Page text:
We’ll start this one off with a disclaimer: crossing the border between Peru and Chile was not something we were looking forward to. We had read conflicting information on travel blogs, and our Spanish is limited to basic words and phrases, leaving us ill-equipped to deal with any potential drama. In the end, though, we made it without any major issues!
Step 1: Get to Tacna
We started our journey in Arequipa, Peru, a six-hour bus ride from Tacna, Peru’s southernmost city. A stop in Tacna is mandatory for anyone wanting to cross the border into Chile. We knew the process could take most of the day, so we boarded a Flores bus in Arequipa at 7:30 a.m. (As far as we could tell, only two companies – Flores and Cromotex – provide service from Arequipa to Tacna.) The bus was only partially full and the ride to Tacna was smooth, sans a few winding parts and an objectionable bathroom – but we’ll spare you the details on the latter.
Step 2: Exchange money and pay your bus tax
Once we arrived in Tacna at the Flores bus station – it was next door to the domestic/national terminal, where most buses arrive – we lugged our bags across the dusty street to the international bus terminal. We knew we needed to exchange some money (we wanted Peruvian soles as well as Chilean pesos, just to be safe), pay our bus tax, and then board a bus or colectivo to cross the border. It was easy enough to exchange our money, but it took a bit of wandering around the station to locate the Ticket de Embarque booth. We paid 2 Peruvian soles ($.60) each and were given paper stubs.
Step 3: Board a bus
Next, we headed to a corner of the station to get in line beneath a sign that read Embarque Buses Arica-Chile. We tried to go up to the many counters that apparently sold tickets to Arica, but we were assured that we could just pay on the bus. We read that taking a colectivo was also an option for crossing the border, but we chose the bus because it was cheaper and that’s what everyone else was doing. The buses leave when they are full – about every 10 minutes.
When we got to the front of the line, the man standing outside the bus asked for our passports and a piece of paper we were supposedly given when we entered Peru. However, we flew into Cusco and had no such paper. There were a few moments of confusion until a second man came up and explained that we had flown into Peru. Satisfied with that explanation, the first man took our passports, handed us an immigration form, and motioned for us to load our bags into the bottom of the bus and then board. It was nerve-wracking being separated from our passports, but the man was holding everyone else’s IDs, and was counting them over and over again, presumably to do a headcount, so we tried to relax.
While on the bus, we filled out our immigration form. A few minutes into the ride, a woman walked through the bus to tear our stubs, and the man collected our ticket money – 12 soles (less than $4) each. We only had a bill of 50 soles, but he came back with our change.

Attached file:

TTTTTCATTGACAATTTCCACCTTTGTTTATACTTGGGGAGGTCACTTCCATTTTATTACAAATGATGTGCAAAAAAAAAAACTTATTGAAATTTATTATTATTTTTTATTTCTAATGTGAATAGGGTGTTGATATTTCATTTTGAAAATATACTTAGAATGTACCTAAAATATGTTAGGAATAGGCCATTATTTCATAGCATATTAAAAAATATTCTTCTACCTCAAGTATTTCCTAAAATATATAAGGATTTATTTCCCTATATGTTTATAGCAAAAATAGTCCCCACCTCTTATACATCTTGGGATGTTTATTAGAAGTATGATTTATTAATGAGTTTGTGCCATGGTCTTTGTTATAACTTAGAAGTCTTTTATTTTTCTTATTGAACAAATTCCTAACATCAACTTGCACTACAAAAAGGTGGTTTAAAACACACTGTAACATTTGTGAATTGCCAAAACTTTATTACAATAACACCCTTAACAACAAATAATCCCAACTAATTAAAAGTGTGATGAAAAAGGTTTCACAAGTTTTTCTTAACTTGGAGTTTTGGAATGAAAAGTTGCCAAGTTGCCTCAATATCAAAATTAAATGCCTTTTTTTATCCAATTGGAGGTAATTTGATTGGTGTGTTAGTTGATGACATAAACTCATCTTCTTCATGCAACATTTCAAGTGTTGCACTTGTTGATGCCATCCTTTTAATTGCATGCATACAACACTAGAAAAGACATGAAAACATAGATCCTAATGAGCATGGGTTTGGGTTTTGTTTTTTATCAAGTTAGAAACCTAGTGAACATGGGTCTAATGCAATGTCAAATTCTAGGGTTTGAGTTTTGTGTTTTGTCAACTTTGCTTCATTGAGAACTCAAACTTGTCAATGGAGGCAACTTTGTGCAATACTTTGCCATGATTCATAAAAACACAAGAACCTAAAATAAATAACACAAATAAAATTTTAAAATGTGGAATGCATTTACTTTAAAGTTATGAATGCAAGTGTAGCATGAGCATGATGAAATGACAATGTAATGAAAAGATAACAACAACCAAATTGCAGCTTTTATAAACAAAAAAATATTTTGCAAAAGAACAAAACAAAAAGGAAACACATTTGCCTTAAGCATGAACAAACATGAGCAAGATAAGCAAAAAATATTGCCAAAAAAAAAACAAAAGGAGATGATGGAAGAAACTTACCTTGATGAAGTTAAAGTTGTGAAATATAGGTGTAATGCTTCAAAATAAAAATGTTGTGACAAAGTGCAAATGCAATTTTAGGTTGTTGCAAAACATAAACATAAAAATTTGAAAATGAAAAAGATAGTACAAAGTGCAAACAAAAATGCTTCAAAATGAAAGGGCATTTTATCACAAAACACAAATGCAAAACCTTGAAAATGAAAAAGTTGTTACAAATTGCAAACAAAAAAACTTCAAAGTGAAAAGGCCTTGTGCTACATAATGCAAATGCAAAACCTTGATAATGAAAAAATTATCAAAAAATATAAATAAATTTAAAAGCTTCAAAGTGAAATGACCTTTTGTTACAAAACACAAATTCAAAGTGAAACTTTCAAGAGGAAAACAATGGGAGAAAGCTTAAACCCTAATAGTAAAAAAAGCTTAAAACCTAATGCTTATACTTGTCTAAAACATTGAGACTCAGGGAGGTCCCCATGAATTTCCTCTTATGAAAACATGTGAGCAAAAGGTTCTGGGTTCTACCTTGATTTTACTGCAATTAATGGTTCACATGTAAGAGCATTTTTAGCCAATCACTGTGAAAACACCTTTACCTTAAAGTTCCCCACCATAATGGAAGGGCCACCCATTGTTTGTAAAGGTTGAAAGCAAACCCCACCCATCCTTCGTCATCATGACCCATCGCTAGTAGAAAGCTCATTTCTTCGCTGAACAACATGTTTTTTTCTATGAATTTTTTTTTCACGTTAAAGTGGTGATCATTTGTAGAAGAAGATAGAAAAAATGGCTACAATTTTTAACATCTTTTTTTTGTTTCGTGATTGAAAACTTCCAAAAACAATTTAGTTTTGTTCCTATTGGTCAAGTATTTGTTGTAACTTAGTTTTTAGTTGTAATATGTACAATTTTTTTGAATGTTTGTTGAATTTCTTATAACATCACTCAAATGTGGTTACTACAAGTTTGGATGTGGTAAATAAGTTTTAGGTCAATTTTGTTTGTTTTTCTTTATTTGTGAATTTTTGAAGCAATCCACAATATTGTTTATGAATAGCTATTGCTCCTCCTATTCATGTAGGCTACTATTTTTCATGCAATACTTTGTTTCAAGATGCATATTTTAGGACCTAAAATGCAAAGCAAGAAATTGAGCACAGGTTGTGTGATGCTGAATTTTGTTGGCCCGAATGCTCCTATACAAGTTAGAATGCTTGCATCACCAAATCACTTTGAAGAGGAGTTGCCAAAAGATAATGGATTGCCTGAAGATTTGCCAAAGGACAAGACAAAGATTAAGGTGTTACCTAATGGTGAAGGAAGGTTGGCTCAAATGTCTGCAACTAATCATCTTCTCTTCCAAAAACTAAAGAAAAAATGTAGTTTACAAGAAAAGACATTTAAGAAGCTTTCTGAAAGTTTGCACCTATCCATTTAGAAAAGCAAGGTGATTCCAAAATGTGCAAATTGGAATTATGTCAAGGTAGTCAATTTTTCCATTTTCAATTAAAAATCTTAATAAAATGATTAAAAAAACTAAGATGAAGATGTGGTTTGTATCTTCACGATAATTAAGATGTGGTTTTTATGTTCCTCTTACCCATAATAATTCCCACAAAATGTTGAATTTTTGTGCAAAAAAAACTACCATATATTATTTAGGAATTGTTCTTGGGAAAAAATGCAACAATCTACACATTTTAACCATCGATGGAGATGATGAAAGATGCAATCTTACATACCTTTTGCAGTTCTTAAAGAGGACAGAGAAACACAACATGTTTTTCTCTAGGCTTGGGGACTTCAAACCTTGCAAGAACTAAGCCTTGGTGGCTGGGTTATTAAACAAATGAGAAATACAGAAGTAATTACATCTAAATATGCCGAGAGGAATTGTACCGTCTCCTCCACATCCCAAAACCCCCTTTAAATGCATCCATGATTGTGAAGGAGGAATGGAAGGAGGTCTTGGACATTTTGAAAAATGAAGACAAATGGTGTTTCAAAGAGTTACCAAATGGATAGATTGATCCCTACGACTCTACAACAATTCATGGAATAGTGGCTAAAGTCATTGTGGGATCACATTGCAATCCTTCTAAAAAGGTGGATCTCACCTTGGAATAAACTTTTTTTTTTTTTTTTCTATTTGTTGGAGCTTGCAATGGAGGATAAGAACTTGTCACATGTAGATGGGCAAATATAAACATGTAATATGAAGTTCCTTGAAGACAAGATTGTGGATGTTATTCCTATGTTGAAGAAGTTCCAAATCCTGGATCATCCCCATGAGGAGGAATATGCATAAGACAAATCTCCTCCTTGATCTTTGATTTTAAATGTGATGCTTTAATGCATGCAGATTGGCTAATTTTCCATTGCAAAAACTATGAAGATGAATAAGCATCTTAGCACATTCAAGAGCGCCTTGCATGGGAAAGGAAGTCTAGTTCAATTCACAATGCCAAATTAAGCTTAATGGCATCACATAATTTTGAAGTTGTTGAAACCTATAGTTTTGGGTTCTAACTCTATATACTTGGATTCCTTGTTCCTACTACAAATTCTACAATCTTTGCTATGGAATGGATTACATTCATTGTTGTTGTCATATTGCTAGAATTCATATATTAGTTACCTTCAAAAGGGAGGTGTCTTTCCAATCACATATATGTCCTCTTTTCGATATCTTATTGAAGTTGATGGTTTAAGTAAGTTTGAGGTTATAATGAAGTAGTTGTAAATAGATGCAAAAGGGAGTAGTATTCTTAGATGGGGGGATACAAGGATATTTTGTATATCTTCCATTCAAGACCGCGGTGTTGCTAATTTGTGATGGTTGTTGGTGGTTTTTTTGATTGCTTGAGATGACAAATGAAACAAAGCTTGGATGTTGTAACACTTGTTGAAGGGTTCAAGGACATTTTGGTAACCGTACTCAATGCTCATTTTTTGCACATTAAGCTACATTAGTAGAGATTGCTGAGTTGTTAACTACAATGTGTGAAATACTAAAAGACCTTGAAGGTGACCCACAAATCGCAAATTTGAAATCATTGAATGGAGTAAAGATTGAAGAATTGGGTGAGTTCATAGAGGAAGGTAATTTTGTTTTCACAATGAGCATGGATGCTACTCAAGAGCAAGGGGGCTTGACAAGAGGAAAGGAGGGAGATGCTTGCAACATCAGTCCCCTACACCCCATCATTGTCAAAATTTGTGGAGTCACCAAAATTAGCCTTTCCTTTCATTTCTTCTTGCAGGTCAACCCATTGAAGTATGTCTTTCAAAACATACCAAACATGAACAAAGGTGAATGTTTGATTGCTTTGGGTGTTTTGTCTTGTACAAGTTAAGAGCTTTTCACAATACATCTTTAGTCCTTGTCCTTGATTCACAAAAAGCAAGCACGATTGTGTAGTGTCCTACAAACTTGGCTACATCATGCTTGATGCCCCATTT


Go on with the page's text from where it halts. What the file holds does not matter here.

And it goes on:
It took about a half hour for our bus to reach the Chacalluta border complex.
Step 4: Cross the border
When we arrived at the border, buses went to the left, and cars and colectivos went to the right. We were grateful we had taken the bus because the area on the right looked like a parking lot. Our bus inched forward slowly for at least 45 minutes. We could see that everyone in the buses before us had to off-board on the Peruvian side, stand in line, walk across the border and then re-board on the Chilean side.
When it was finally our turn, the man signaled for us to get off the bus, grab our bags from beneath the bus, and then follow him to the area where we’d get in line. At that time, he returned everyone’s IDs and passports. We appeared to be the only foreigners aside from two other Colombians.
We stood in line with our bags and passports, and then got stamps at neighboring windows: one to leave Peru and one to enter Chile. Then, we looped around into a building where we handed off our immigration forms and put our bags through a security scanner. From there, we walked across the border, rejoined our bus group, loaded our bags onto the bus and re-boarded. This part took about a half hour.
Once back on the bus, it took about 25 minutes to reach Arica’s terminal terrestre (“bus station”).
Step 5: Move onward from Arica
Based on the blogs we read, we assumed we would have no problem getting overnight bus tickets to San Pedro de Atacama, our next destination. However, when we arrived at the Arica bus station, it was swarming with people, presumably because it was a Sunday night during the summer season. We started with Turbus, then visited nearly every single window before quickly realizing that we would not get a ticket to San Pedro de Atacama for more than 24 hours. We then tried to get tickets to Calama, the hub closest to San Pedro de Atacama, but everyone was sold out. (Sadly, we walked up to one window only to learn that the people ahead of us got the last two tickets!)
At this point, it was approaching 7 p.m. due to the lengthy border crossing and time change. (Chile is 2 hours ahead of Peru.) We admitted defeat and exited the station in search of a hostel for the evening.
We can’t say for sure if it would have been as difficult to reach other destinations like Antofogasta, Copiapó or Santiago – but our advice is to always have a backup plan in case you need to stay the night. We didn’t have one, so we spent nearly an hour lugging our bags around unfamiliar Arica in search of a hostel or hotel. Some were closed and others were reservation-only. Eventually, we found a place to sleep – and lived to tell the tale!
Stay cool and calm, and you’ll make it just fine, too.